China's newest shopping craze: 'team buying'

More and more consumers meet online before banding together at stores to bargain down prices.

Last month, Fiona Li did what millions of Chinese shoppers do to find a bargain: she went online.

A few clicks later, she had a lead on where to buy the consumer goodies her brother wanted for his new apartment. Instead of reaching for her credit card, though, she jotted down a time and a place: 8 p.m. at a downtown electronics store.

That evening, Ms. Li and her brother joined 15 strangers at the store to demand a group discount on a new television, refrigerator, and washing machine. Salespeople grumbled at the tactic, but the group refused to buckle. After two hours of haggling, and several walkouts by group members, the store manager agreed to a 10 percent markdown on the three items.

Li, a marketing assistant, went home with a smile on her face. "We wanted to save money, and finally we did it," she says. "It's in our nature, whether we're rich or poor, and if we can save money this way, why not?"

Welcome to China's newest shopping craze, tuangou, or team buying. By combining the power of the Internet to compare prices with the stealth tactics of the flash mob, team buyers are driving hard bargains in the world's hottest economy. Dozens of team-buying websites have sprung up to catch the trend, which first began in online forums and chat rooms.

Typically, shoppers looking for the same items find each other online, then band together offline to negotiate special deals on electronics, home furnishings, and automobiles. Some team buyers approach store managers beforehand, others simply show up and flex their collective muscle.

Bargaining is a way of life in China. Shoppers treat sticker prices as a starting point for negotiations, and it's a point of pride to strike a tough bargain or walk away if unhappy.

This habit of face-to-face haggling is one reason why regular online shopping is only slowly catching on in China, which has more than 110 million Internet users, second only to the US. E-commerce was worth around $1 billion in 2005, according to Beijing-based research company iResearch. Many shoppers, though, prefer cash-on-delivery or checks to online payment systems, and credit cards aren't widely used.

Internet surfers are also wary of 'one-click' shopping because they want to be sure what they're getting, and what happens if their washing machine stops spinning. In a market awash in fakes, there's plenty of skepticism about branded goods and the promises of distributors.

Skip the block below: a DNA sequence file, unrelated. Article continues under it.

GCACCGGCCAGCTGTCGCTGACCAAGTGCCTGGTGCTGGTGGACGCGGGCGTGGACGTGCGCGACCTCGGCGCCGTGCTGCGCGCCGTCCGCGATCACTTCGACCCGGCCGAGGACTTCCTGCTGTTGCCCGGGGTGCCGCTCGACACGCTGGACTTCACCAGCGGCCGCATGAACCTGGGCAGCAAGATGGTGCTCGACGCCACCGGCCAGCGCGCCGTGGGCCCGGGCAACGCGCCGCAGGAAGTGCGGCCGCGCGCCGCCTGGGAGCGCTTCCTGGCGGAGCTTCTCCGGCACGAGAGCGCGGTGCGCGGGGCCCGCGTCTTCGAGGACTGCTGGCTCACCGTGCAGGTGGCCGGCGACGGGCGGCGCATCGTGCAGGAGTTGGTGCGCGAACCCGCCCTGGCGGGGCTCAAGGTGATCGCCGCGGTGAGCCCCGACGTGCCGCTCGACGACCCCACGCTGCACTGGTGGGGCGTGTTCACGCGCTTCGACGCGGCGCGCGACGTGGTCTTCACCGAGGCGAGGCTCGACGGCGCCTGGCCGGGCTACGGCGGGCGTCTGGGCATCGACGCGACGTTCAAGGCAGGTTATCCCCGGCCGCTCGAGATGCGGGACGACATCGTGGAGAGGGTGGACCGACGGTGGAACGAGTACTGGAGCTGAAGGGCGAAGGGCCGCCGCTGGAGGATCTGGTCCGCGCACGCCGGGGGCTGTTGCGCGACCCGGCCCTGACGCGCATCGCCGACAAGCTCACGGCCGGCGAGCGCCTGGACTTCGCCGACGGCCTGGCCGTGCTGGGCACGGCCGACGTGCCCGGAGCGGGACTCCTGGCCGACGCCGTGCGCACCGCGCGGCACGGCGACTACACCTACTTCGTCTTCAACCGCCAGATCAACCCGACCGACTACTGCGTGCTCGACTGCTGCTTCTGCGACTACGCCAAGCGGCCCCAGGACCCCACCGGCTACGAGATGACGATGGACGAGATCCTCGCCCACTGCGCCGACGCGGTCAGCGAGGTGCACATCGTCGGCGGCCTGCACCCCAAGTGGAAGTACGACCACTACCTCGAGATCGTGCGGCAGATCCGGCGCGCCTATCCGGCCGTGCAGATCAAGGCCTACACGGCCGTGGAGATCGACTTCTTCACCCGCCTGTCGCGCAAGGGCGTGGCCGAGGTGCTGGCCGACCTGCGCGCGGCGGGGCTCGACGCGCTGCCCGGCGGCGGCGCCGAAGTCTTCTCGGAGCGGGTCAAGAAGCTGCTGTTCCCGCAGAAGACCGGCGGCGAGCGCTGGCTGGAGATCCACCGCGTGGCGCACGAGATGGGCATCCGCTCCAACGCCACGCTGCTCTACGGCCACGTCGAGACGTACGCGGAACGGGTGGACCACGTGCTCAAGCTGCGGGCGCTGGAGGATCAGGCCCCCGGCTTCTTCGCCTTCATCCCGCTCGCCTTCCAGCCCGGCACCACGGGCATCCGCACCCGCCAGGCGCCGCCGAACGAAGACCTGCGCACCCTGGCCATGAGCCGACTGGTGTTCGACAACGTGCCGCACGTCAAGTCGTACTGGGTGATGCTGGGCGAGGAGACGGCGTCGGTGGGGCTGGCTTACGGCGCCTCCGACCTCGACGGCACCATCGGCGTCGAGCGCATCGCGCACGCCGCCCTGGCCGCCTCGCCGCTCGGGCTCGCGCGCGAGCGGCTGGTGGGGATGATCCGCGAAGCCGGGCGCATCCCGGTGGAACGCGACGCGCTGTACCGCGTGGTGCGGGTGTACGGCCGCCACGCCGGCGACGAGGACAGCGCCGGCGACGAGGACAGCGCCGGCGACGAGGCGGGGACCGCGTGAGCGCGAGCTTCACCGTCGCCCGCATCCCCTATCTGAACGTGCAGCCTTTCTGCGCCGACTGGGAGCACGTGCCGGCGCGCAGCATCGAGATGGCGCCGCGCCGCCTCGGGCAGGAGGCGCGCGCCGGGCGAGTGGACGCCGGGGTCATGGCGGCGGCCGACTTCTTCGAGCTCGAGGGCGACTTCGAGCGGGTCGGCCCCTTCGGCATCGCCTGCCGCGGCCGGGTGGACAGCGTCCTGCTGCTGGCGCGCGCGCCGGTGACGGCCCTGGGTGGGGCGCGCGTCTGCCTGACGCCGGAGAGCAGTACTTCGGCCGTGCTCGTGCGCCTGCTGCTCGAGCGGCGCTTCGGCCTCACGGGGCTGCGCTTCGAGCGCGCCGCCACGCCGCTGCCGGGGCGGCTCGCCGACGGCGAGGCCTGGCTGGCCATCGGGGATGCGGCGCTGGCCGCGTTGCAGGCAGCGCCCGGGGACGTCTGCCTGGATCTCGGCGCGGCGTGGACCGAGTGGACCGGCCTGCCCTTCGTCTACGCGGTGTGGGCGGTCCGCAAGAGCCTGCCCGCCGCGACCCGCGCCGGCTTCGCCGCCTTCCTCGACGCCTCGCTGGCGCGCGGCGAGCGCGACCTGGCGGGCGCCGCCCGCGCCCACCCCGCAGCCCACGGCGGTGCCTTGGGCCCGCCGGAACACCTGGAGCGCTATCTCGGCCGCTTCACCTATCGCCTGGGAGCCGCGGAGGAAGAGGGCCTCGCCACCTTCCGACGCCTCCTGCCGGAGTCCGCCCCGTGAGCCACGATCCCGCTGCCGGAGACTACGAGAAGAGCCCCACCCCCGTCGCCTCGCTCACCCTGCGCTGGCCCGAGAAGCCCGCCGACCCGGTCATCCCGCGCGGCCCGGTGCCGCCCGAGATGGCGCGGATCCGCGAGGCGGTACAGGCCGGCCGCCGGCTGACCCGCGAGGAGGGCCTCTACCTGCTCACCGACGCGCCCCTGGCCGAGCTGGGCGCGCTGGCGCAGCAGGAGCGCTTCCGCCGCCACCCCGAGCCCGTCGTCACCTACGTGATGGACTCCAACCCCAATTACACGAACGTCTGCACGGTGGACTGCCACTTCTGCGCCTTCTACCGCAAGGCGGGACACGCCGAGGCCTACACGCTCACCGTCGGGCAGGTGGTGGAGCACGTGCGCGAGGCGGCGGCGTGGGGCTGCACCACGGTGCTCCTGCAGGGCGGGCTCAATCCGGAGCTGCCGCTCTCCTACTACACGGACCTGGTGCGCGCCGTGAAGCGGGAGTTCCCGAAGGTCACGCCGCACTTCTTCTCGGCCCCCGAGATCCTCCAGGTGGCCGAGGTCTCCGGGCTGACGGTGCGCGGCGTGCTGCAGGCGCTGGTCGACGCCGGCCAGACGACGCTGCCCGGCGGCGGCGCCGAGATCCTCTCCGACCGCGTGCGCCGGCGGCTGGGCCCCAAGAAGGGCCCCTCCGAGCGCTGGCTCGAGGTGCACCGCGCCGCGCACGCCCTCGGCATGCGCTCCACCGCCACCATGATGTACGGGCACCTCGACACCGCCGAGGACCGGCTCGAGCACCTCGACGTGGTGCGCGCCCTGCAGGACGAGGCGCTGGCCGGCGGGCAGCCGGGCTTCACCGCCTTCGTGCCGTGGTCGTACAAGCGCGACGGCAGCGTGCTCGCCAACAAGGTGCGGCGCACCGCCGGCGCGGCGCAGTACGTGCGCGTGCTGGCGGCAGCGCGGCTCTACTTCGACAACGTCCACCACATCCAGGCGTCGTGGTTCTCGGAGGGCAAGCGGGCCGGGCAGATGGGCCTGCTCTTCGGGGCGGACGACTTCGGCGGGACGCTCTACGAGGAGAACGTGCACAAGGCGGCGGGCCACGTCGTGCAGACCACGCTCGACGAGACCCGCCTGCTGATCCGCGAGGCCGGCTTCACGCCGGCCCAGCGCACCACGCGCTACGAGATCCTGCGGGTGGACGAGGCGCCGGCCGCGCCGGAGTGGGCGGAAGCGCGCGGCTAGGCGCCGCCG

"Online shopping has been around for a few years, and Chinese people realize that it's quick and easy, but there's a crisis of trust and honesty. How do you know whether to trust the seller?" asks Ouyang Jixing, deputy director of, a team-buying website in Guangzhou.

The answer, says Mr. Ouyang, is to join forces with other team buyers using a website like his, which has signed up 10,000 members since it launched last year. The aim is to bring together distributors of branded goods with potential customers and earn commission from successful team buys. It also hosts several web forums, which is how Li found her team.

On a recent Sunday morning, website director Liu Xincheng squeezed into a tiny camera store on the second floor of an electronics mall. It was a tight fit because Mr. Liu had brought along 20 team buyers who wanted a discount on a $310 digital camera. The store manager, who had spent the previous week negotiating with Liu, was throwing in a free tripod and extra memory, and most of the buyers were happily testing their potential new toy.

"It's good for people to get together like this," says Jessie Wong, a first-time team buyer in the group. "I'm also thinking of buying a video camera, because I want to film my [university] graduation ceremony."

By joining a trip arranged by the website, shoppers have a much higher chance of success compared with unannounced team buys, says Liu. The camera buyers already knew the likely discount, so there was less friction at the store. He plans to replicate his website in other cities in China and wants to eventually list on NASDAQ. "This is a new concept. Those who are brave enough to take on the new ways can reap the rewards," he says.

Behind the bravado, though, the final markdown on the camera was only $12, an amount that didn't impress Zhou Wei, an engineer in the group. Last year, he joined five other team buyers and successfully lobbied for a four percent discount on an $8,750 Chinese-brand sedan. But he admits that it's more time consuming to arrange a team buy without a website organizer.

Website organizers say they also can give peace of mind to shoppers by accompanying them to the store to make sure that branded goods are genuine and that vendors provide after-sales service on electronics. That's one reason why Ye Zhenggang, a law student, reckons he'll do it again. "There's more power in the group because the vendors won't cheat us."

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